* {{Hypocrite}}:
--> '''Schramm''': Mr President... if there were any doubts about my democratic ethos... it would be totally laughable. *JumpCut to people laughing as Rudi shows them his death warrant*.
* INeverToldYouMyName: When a colleague tells Schramm that [[spoiler:someone broke a shop window to steal two tins of chocolate, Schramm immediately frowns and says, "Give me the Kleinschmidt file!"]]. Then his colleague points out that he couldn't possible have known the name just now. He ignores him.
* IronicEcho: Schramm to his driver, "What are you waiting for, you bonehead?! Beat it!" Cue the execution guard to Rudy, "What are you waiting for, you bonehead? Beat it."
* LeitMotif: Schramm plays ''Entry Of The Gladiators'' by Julius Fucik (better known as [[http://www.youtube.com/watch?v=_B0CyOAO8y0 that Circus march]]) on the radio on the way to Rudi’s execution because he is bored, [[EstablishingCharacterMoment just to show what a remorseless arsehole he actually is]]. This tune later comes back to haunt him, Rudi and the audience in many different variations. Also serves to point out just how [[RefugeInAudacity audacious]] his behaviour and his situation actually is.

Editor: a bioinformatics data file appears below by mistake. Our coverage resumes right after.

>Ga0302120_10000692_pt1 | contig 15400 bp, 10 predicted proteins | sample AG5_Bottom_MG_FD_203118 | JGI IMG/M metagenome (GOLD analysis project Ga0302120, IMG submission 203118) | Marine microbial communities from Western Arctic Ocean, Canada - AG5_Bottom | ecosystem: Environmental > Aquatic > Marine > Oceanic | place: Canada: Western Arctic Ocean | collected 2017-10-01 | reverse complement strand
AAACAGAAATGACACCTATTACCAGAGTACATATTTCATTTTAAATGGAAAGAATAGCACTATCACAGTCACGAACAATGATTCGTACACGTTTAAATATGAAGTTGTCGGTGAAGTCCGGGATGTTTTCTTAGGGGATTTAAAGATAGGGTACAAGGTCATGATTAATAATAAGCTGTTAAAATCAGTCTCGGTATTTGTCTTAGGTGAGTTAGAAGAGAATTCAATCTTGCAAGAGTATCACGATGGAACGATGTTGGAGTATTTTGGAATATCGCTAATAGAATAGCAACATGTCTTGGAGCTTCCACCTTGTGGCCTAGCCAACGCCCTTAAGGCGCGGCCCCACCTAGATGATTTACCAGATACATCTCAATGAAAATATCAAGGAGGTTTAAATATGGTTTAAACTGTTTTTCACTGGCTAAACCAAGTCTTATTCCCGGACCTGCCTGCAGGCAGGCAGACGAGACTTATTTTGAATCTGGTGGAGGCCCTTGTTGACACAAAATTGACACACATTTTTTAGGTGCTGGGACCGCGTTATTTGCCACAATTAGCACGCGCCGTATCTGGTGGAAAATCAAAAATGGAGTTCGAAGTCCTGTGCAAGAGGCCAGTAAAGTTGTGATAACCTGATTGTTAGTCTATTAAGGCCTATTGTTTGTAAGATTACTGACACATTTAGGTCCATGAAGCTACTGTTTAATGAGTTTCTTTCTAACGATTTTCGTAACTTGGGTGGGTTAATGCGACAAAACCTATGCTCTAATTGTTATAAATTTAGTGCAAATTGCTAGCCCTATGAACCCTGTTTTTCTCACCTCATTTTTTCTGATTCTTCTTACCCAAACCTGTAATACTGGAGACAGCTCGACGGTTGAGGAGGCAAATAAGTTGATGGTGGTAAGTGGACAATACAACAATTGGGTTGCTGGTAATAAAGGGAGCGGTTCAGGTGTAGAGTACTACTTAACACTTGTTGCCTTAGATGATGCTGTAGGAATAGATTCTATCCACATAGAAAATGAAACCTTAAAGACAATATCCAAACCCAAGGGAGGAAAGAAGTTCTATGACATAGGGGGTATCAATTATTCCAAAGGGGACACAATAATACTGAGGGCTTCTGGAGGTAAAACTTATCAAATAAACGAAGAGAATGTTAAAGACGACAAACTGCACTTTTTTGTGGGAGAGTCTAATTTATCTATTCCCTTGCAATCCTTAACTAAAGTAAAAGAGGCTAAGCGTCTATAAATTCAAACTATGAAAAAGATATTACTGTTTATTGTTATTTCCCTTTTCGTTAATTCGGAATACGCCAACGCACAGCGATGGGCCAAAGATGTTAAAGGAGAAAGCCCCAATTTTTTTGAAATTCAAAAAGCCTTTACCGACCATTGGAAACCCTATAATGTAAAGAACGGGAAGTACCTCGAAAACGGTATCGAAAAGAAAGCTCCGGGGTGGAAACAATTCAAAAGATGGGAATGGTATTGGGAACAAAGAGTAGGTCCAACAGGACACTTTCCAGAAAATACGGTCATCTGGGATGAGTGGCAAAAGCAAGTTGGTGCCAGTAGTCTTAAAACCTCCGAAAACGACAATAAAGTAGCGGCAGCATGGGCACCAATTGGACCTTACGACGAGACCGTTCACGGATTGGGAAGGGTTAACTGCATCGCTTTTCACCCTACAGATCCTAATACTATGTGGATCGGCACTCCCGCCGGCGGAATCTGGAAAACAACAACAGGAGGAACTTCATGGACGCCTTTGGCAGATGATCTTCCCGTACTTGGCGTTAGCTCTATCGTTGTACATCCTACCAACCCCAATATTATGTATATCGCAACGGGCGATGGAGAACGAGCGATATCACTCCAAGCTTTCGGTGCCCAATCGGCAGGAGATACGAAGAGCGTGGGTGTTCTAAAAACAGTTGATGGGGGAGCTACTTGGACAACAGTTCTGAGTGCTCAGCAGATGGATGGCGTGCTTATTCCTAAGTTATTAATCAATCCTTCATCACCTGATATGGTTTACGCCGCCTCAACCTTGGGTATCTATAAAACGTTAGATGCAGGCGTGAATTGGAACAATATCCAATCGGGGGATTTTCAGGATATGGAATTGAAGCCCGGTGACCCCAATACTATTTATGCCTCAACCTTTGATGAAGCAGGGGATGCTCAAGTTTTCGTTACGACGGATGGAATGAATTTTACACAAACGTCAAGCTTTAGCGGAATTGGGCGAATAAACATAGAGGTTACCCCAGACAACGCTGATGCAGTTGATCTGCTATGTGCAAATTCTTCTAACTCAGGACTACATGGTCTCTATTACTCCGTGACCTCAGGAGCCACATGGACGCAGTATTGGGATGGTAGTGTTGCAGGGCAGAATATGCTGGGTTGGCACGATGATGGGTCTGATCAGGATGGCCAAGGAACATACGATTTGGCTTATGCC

* MacGuffin: Rudi's death warrant.
* MeaningfulName: Rudi Kleinschmidt ("Little smith" in German) is a little, poor guy near the bottom of the social ladder. Dr Schramm (from the word "Schramme", which means scar or graze) is a mean-spirited antagonist with a very potentially violent backstory (in terms of helping war crimes).
* MissedHimByThatMuch: Rudi and Schramm bump into each other without recognising each other once.
* MsFanservice: Lissy Flemming spends much of her screentime 'exposed' in [[MinidressOfPower one way]] or [[IHaveBoobsYouMustObey another]]. Especially for 1950s standards.
* NoCelebritiesWereHarmed: Four people come to Schramm to thank him for something he did for them in the past. He replies "Gentlemen, please! Not here!" Too bad those four happen to look a lot like Hitler, Himmler, Hess and Goering.